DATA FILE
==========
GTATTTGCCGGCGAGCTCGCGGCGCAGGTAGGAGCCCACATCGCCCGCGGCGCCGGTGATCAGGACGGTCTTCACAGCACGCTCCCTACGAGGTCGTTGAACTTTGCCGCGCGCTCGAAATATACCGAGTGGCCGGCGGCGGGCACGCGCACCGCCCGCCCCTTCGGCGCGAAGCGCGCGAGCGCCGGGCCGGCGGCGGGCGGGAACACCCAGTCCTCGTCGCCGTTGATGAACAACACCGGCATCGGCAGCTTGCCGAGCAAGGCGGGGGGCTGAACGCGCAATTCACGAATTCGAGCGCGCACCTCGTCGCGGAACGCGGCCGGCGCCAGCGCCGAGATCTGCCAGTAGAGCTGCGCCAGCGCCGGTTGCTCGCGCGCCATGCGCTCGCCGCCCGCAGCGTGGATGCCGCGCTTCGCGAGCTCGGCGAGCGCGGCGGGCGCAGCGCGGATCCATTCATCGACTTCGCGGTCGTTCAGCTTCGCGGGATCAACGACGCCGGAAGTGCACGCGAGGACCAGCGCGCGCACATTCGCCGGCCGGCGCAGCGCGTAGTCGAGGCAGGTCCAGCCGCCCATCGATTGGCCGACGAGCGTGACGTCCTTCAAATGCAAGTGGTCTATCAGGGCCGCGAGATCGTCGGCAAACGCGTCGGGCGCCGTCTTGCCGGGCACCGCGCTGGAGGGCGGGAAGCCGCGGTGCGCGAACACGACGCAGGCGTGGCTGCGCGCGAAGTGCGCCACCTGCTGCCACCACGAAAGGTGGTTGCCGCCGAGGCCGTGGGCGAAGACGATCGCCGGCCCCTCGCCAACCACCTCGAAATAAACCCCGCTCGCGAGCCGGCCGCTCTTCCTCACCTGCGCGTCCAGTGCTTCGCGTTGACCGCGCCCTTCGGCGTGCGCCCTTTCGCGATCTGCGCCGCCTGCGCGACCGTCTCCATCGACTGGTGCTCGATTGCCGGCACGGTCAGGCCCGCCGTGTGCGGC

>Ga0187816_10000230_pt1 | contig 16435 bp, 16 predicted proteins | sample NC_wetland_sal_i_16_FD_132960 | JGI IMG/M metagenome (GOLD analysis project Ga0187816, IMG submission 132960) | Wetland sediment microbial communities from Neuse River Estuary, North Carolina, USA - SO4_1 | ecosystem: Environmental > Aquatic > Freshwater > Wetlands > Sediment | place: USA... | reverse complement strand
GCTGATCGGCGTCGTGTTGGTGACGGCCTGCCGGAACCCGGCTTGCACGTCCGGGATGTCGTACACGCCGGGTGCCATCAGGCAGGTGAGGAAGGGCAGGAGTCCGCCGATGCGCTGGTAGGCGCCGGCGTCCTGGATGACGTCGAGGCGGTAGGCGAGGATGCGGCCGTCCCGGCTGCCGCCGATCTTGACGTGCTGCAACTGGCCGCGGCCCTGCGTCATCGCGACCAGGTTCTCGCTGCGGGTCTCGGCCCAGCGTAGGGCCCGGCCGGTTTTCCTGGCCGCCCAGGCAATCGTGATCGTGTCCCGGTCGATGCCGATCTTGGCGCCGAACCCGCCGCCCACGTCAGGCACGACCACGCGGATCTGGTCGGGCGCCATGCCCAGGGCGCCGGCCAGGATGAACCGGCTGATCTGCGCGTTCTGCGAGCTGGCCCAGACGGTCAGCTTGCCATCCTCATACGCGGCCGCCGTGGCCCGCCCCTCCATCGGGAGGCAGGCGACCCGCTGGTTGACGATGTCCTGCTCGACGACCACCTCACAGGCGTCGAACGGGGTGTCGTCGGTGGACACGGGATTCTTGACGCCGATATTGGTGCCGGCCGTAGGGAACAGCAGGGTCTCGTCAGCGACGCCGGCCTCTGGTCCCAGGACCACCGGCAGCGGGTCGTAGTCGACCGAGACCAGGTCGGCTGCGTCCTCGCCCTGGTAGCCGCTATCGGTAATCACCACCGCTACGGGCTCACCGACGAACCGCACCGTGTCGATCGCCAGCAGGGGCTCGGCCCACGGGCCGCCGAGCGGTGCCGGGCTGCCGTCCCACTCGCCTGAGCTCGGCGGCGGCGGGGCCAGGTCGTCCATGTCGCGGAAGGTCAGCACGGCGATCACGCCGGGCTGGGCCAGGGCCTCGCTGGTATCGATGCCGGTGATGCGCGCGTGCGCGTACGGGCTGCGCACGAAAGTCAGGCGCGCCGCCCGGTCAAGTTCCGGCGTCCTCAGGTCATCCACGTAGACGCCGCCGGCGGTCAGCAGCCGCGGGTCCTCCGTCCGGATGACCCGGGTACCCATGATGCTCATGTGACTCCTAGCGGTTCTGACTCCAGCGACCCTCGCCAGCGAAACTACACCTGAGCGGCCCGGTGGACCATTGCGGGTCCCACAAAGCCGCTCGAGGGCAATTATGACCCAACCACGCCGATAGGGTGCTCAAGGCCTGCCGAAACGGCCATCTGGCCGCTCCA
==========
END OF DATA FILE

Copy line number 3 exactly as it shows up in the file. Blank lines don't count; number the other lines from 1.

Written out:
GCTGATCGGCGTCGTGTTGGTGACGGCCTGCCGGAACCCGGCTTGCACGTCCGGGATGTCGTACACGCCGGGTGCCATCAGGCAGGTGAGGAAGGGCAGGAGTCCGCCGATGCGCTGGTAGGCGCCGGCGTCCTGGATGACGTCGAGGCGGTAGGCGAGGATGCGGCCGTCCCGGCTGCCGCCGATCTTGACGTGCTGCAACTGGCCGCGGCCCTGCGTCATCGCGACCAGGTTCTCGCTGCGGGTCTCGGCCCAGCGTAGGGCCCGGCCGGTTTTCCTGGCCGCCCAGGCAATCGTGATCGTGTCCCGGTCGATGCCGATCTTGGCGCCGAACCCGCCGCCCACGTCAGGCACGACCACGCGGATCTGGTCGGGCGCCATGCCCAGGGCGCCGGCCAGGATGAACCGGCTGATCTGCGCGTTCTGCGAGCTGGCCCAGACGGTCAGCTTGCCATCCTCATACGCGGCCGCCGTGGCCCGCCCCTCCATCGGGAGGCAGGCGACCCGCTGGTTGACGATGTCCTGCTCGACGACCACCTCACAGGCGTCGAACGGGGTGTCGTCGGTGGACACGGGATTCTTGACGCCGATATTGGTGCCGGCCGTAGGGAACAGCAGGGTCTCGTCAGCGACGCCGGCCTCTGGTCCCAGGACCACCGGCAGCGGGTCGTAGTCGACCGAGACCAGGTCGGCTGCGTCCTCGCCCTGGTAGCCGCTATCGGTAATCACCACCGCTACGGGCTCACCGACGAACCGCACCGTGTCGATCGCCAGCAGGGGCTCGGCCCACGGGCCGCCGAGCGGTGCCGGGCTGCCGTCCCACTCGCCTGAGCTCGGCGGCGGCGGGGCCAGGTCGTCCATGTCGCGGAAGGTCAGCACGGCGATCACGCCGGGCTGGGCCAGGGCCTCGCTGGTATCGATGCCGGTGATGCGCGCGTGCGCGTACGGGCTGCGCACGAAAGTCAGGCGCGCCGCCCGGTCAAGTTCCGGCGTCCTCAGGTCATCCACGTAGACGCCGCCGGCGGTCAGCAGCCGCGGGTCCTCCGTCCGGATGACCCGGGTACCCATGATGCTCATGTGACTCCTAGCGGTTCTGACTCCAGCGACCCTCGCCAGCGAAACTACACCTGAGCGGCCCGGTGGACCATTGCGGGTCCCACAAAGCCGCTCGAGGGCAATTATGACCCAACCACGCCGATAGGGTGCTCAAGGCCTGCCGAAACGGCCATCTGGCCGCTCCA